New DARPA challenge wants unique algorithms for space applications

DARPA challenge aims to develop applications for small satellites

SPHERES
On March 28, the Defense Advanced Research Projects Agency will kick of another one of its highly successful challenges this time looking for teams or individuals to develop unique algorithms to control small satellites on-board the International Space Station.

Specifically DARPA's Zero Robotics Autonomous Space Capture Challenge wants skilled programmers from around the world to develop a fuel-optimal control algorithm. The algorithm must enable a satellite to accomplish a feat that's very difficult to do autonomously: capture a space object that's tumbling, spinning or moving in the opposite direction, the agency stated. 

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According to DARPA, during four, week-long computer-based rounds, challenge participants will collaborate via the Zero Robotics Website to create a computer algorithm that will be programmed into bowling-ball sized satellites called SPHERES (Synchronized Position, Hold, Engage, and Reorient Experimental Satellites) aboard the International Space Station (ISS).  The Massachusetts Institute of Technology Space Systems Laboratory developed the three SPHERES satellites and they have been onboard the ISS since 2006 to provide DARPA, NASA, and other researchers with a system that could help those agencies test technologies for use in formation flight and autonomous docking, rendezvous and reconfiguration algorithms, MIT stated.

For the Zero Robotics challenge, an object, simulating a payload on-orbit delivery system, will be set in motion inside the ISS under varying conditions, such as tumbling or spinning. The algorithm developed will need to direct the SPHERES satellite to approach the moving object and orient itself to contact with the object via Velcro on the SPHERES satellites.   DARPA said that the absence of gravity presents a significant challenge for precision robotic maneuvering and operations in space. Overcoming some of that challenge may be possible through the development of computer algorithms to simultaneously compensate for this limitation while directing precision operations.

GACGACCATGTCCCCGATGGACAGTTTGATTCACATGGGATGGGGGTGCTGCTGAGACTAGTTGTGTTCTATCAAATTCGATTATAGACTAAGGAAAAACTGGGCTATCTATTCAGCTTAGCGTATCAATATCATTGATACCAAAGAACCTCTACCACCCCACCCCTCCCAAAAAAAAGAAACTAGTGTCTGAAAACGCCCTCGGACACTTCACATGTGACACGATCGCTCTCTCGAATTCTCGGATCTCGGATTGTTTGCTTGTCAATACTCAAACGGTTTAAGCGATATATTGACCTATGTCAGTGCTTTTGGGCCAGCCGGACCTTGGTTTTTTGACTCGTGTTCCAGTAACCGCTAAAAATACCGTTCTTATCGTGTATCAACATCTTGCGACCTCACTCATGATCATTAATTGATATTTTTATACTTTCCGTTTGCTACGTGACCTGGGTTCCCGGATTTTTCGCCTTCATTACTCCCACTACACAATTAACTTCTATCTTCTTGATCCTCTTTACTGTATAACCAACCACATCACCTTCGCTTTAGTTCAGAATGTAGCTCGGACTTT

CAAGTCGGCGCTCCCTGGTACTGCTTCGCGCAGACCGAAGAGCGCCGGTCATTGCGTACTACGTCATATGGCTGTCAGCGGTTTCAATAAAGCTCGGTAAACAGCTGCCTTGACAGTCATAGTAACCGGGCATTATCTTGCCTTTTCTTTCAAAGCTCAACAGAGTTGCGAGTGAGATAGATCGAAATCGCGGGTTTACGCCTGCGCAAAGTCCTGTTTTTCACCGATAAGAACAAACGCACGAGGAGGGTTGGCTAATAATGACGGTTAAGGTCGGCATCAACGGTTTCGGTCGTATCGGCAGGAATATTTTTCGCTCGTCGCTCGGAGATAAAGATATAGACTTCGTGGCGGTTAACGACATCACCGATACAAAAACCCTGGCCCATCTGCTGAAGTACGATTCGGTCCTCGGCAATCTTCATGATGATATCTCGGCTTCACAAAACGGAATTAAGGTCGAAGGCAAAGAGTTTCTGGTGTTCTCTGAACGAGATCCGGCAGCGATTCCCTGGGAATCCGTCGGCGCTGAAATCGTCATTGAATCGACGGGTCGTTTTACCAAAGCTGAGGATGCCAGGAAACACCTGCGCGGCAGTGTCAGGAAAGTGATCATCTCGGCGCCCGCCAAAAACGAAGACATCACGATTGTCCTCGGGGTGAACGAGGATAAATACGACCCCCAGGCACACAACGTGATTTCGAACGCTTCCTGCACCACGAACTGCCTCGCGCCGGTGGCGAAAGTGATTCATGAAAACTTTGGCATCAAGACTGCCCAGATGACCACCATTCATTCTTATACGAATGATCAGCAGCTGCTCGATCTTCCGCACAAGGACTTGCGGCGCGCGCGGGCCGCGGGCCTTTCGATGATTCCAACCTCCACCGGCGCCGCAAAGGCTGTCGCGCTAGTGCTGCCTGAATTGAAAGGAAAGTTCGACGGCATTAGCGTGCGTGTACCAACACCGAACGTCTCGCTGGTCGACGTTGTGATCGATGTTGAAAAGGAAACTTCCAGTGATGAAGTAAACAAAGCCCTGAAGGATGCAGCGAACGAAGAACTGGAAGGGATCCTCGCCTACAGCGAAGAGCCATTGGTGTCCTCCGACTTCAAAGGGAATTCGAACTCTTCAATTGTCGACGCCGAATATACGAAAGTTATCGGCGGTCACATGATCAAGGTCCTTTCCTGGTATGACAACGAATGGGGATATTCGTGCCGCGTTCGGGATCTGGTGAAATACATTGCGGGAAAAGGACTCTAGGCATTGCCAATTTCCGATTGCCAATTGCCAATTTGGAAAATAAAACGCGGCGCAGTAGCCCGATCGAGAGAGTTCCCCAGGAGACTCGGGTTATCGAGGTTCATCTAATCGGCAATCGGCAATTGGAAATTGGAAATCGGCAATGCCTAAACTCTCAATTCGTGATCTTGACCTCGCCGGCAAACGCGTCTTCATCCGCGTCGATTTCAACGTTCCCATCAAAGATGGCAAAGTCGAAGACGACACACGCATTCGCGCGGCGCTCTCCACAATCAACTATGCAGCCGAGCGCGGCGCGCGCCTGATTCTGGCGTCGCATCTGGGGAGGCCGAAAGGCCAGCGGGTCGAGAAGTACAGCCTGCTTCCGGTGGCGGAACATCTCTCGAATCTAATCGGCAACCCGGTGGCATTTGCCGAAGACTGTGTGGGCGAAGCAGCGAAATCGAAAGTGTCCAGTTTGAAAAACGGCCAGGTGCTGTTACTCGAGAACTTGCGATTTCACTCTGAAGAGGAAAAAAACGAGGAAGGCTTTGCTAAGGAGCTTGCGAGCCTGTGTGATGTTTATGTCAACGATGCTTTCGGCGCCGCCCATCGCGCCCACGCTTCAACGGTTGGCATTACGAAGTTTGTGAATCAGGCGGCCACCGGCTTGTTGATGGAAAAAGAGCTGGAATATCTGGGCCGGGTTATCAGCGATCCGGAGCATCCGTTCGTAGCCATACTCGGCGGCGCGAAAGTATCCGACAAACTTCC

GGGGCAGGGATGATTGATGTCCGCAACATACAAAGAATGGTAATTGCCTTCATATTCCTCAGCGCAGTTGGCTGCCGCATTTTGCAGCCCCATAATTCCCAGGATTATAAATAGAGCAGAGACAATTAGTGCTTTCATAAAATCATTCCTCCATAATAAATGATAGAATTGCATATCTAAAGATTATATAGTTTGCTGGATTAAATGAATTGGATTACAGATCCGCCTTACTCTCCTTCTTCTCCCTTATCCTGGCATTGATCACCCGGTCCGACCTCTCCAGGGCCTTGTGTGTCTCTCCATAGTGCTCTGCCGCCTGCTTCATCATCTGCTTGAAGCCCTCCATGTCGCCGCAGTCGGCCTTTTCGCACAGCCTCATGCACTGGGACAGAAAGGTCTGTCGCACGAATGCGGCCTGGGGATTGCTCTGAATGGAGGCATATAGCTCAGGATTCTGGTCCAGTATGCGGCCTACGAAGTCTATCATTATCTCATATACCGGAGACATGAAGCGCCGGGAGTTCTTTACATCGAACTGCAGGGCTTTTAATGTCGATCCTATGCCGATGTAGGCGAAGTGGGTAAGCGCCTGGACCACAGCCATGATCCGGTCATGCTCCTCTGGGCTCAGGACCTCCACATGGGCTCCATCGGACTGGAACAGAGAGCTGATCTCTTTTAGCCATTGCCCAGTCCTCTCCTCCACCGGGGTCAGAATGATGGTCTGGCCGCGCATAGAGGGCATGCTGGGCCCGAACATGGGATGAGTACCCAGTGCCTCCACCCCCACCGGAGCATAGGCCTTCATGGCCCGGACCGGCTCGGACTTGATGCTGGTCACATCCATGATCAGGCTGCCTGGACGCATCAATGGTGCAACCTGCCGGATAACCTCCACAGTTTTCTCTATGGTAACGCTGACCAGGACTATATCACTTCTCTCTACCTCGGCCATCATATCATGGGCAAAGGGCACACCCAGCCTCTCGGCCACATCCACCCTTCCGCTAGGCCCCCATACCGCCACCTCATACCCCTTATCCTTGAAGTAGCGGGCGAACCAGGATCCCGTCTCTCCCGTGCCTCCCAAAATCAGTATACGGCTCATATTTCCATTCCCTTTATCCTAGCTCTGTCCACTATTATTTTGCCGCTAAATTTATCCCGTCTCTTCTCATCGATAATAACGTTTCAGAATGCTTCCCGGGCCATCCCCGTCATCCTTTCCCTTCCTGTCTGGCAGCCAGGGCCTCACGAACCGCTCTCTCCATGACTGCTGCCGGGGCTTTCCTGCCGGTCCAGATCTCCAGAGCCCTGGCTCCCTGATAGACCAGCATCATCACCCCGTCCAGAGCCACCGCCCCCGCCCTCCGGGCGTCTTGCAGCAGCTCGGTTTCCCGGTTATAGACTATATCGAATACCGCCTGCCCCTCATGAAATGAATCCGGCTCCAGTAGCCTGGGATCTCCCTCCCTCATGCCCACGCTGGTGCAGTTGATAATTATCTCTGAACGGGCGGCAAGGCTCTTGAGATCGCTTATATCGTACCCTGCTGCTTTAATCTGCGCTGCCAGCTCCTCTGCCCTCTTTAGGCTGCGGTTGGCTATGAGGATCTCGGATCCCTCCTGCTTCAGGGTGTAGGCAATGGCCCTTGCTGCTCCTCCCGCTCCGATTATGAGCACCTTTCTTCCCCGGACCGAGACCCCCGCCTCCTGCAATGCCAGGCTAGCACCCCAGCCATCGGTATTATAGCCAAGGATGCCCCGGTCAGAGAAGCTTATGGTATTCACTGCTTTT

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You may recall that DARPA's Phoenix program aims to develop technologies that could one day help new spacecraft harvest and re-use valuable components from retired, nonworking satellites in geosynchronous orbit. DARPA says there are some 1,300 satellites worth over $300B sitting out in Earth's geostationary orbit (GEO) that could be retrofitted or harvested for new communications roles.

"If a programming team can solve this challenge of autonomous space object capture, it could not only benefit the Phoenix program directly but potentially any space servicing system in the future," said Dave Barnhart, DARPA program manager in a statement.

The winners of each round will be invited to MIT to view the finals via videolink from the ISS, where the four algorithms will be programmed into SPHERES and tested, the agency stated.

To get started, those interested will need read the official rules, create an account, and register for the competition on the tournaments page. Until the start of the competition, DARPA says players should familiarize themselves with programming SPHERES using the existing challenges on the website. Additional materials will be posted to the tournament page in the weeks leading up to the tournament.

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